Home » General » From Nigeria to Naijiria

To travel, so they say, is to see. My recent trip to Abuja peeled my eyes. It was a taxing two- day trip. From Harare I had to make a brief layover in Addis Ababa to connect a flight to Abuja.

From Addis, it took us 4 hours to reach Abuja. I was tired when I reached Abuja. A fleeting five-star hotel treatment at least drowned my exhaustion.

Nigeria is a populous nation with so much happening. One thing that mesmerised me is the pomp and fanfare at functions.

At a tea break, during a biotechnology conference I was covering, I decided to visit a venue which was next to ours. A book launch on marketing in Nigeria was launched in style nowhere near what I have seen here in Zimbabwe. On the guest list on a big banner was: “Chief Book Launcher, Father of the Day, Mother of the Day, Chief Guest”.

It was a flashy occasion with Nigerian models ushering people into the venue. When you are escorted to the high table, you are the “Oga Chief” or “Chairman” or “The Big Boss”.

The powerful and the rich at such occasions feel puffed up and in their traditional Nigerian garbs, they look majestic and proud. Most Nigerians are very flashy people, like here at home, money equals respect irrespective of how you get the money.

In Abuja, you will see the latest 4X4s, Mercs, Lexus SUVs, Hummers and a range of the “big man’s toys” on the road.

There is always competition for the latest cars, the biggest house or who can throw the biggest, flashiest party among business and oil moguls. A trip to Maitama, one of the affluent major districts of Abuja, was telling.

Maitama is home to most embassies and high commissions and it is an exclusive and expensive area where the cregraveme de le cregraveme and top politicians live.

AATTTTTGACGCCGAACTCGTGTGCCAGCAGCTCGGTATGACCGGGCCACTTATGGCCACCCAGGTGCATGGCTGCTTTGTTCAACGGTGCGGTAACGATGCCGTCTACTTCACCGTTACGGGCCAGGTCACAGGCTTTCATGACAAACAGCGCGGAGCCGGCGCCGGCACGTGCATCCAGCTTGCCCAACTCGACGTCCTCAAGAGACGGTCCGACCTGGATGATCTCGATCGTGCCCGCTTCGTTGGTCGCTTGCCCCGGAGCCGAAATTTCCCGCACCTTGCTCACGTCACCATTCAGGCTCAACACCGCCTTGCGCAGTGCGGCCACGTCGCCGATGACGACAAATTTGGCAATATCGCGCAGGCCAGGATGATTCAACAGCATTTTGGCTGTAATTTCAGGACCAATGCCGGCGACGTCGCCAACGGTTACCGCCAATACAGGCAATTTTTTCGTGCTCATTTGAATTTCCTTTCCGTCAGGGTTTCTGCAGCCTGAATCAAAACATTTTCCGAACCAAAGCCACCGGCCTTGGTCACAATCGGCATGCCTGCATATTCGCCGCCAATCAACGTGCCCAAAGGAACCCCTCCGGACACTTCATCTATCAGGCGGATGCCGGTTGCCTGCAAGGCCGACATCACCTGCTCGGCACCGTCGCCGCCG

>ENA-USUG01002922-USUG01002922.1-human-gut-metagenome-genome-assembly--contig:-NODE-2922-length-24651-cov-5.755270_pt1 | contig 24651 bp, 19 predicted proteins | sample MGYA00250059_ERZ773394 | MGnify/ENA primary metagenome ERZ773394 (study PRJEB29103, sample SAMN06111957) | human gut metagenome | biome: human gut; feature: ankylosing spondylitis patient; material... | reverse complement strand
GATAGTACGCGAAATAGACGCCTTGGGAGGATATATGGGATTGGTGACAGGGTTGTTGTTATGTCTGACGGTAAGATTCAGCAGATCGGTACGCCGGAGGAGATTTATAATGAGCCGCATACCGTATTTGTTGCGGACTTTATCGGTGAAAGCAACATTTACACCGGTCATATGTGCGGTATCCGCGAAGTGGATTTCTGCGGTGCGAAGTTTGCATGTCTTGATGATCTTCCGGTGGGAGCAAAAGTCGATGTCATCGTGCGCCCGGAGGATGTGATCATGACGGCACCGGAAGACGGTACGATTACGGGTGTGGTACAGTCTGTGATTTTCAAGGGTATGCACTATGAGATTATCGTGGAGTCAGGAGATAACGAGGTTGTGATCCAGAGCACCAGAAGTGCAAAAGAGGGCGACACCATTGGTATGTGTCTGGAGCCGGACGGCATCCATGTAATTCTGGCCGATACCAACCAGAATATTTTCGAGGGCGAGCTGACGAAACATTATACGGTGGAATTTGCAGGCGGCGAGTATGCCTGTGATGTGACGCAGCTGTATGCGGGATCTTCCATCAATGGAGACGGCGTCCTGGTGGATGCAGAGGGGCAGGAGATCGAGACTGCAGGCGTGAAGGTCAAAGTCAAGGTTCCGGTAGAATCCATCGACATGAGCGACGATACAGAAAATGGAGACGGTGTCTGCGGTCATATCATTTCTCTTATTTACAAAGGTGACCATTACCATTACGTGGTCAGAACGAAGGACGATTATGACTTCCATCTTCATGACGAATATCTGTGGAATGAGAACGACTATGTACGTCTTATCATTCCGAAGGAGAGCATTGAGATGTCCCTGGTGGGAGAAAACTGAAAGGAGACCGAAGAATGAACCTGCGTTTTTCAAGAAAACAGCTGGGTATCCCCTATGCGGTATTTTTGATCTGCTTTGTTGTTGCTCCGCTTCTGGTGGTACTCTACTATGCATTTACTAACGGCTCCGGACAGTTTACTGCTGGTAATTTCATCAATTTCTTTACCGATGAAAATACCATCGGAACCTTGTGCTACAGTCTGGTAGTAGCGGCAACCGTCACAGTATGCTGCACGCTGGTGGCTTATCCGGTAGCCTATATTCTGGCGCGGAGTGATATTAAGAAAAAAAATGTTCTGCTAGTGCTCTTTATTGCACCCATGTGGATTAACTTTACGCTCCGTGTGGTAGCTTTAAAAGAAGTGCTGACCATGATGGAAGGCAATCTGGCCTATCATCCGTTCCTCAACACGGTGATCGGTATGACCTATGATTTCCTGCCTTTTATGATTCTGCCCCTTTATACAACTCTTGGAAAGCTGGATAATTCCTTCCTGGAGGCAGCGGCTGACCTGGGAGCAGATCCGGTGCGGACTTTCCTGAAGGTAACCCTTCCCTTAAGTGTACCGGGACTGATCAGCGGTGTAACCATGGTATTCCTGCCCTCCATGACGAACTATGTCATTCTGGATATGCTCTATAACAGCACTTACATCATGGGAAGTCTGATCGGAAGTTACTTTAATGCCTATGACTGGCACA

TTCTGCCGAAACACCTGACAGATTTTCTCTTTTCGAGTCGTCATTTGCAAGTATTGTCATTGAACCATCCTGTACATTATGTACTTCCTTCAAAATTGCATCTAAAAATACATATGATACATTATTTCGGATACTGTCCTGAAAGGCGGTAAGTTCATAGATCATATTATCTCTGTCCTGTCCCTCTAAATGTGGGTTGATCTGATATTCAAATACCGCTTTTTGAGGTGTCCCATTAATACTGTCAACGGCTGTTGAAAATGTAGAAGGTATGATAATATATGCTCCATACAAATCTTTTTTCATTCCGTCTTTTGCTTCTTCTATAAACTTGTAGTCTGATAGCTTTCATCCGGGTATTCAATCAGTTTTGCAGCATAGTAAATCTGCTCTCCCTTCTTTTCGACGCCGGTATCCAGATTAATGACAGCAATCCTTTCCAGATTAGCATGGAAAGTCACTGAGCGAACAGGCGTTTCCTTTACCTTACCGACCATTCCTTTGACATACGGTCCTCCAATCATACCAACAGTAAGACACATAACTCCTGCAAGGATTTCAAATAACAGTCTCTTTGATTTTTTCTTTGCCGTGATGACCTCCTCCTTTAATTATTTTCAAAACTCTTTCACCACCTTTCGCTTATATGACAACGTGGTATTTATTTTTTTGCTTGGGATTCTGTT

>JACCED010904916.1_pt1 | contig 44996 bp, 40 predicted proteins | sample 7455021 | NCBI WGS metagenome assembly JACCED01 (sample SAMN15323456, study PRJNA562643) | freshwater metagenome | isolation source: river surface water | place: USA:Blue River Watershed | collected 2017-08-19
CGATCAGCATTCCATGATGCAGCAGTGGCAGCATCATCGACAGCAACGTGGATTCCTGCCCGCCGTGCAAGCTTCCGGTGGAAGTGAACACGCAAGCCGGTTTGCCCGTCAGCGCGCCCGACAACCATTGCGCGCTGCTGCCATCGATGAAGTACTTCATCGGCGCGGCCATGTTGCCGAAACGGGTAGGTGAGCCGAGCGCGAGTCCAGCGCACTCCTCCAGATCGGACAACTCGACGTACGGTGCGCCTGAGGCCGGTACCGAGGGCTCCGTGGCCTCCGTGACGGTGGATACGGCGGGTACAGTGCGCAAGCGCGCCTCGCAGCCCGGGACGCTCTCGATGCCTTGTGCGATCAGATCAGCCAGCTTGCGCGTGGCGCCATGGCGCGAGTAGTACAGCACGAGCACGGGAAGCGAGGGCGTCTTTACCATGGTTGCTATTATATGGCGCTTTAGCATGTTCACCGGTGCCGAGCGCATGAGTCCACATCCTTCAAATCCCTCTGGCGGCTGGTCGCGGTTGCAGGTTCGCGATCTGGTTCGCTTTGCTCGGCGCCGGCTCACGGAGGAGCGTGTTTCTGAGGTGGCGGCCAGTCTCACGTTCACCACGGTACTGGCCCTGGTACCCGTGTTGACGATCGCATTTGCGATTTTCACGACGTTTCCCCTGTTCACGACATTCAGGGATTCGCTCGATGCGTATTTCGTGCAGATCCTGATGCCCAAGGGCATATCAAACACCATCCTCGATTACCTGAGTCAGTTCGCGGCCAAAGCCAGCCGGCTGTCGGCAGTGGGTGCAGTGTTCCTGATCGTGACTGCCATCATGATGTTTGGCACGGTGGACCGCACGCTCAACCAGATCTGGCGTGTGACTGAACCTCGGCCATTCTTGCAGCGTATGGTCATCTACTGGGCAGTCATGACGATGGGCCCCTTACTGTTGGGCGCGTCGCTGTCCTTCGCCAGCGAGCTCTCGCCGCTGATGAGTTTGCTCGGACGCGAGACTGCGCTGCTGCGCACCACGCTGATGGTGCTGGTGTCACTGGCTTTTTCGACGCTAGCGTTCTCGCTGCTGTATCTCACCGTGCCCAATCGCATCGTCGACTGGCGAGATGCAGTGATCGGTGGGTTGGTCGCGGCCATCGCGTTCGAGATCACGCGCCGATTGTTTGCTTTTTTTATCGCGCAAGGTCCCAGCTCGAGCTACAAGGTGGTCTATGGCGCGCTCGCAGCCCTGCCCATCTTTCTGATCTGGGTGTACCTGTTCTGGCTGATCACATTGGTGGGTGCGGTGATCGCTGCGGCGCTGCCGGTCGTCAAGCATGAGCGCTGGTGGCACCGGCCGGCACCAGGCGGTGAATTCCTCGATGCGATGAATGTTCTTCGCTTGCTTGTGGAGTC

I was told that some of the richest Nigerians even own 20 or 30 houses in the area where houses are sold for prices ranging from US$200 000 to more than US$1 million.

Lavish lifestyles are quite evident in this leafy suburb. And whenever parties are held, people really show-off their latest fashion and trendy cars.

A driver who accompanied us to Maitama said at parties all the conversations centre around money and material possessions, their mansions and their material goods. That pride and showy lifestyles is salted away by many Nigerians that are living according to their means. Whenever you meet an elderly person and others who are moderate, you see the strength of humility and wisdom over the greedy and lavish.

“I personally believe in moderation, I can never understand people who live the whole show-off lifestyle,” says Abu Mustapha, an elderly man from Abuja, at a thriving market.

“But I understand it a little bit though. They crave attention, it seems. But that’s just an assumption, they are a greedy lot who want everyone to see them. Nigeria needs a complete overhaul in our mindsets about things grand.”

He says there is a lot of abuse of resources as the rich and powerful pursue lavish lifestyles. Schools and clinics, he says, take the back seat.

Issues of the re-based Nigerian economy are on everyone’s lips. Cheery news that Nigeria reportedly overtook South Africa as Africa’s leading economy has elicited ardent debate. Re-based GDP figures catapulted Nigeria from US$262 billion to US$510 billion, representing a rise of 94,6 percent. This has put Nigeria ahead of South Africa with a GDP of US$370,3 billion.

Talk over this has brushed and oiled Nigeria’s ego despite the knee-jerk and overly jaundiced criticism. Big country, big economy, big cynics and a humiliating poverty that overshadows the cheery news.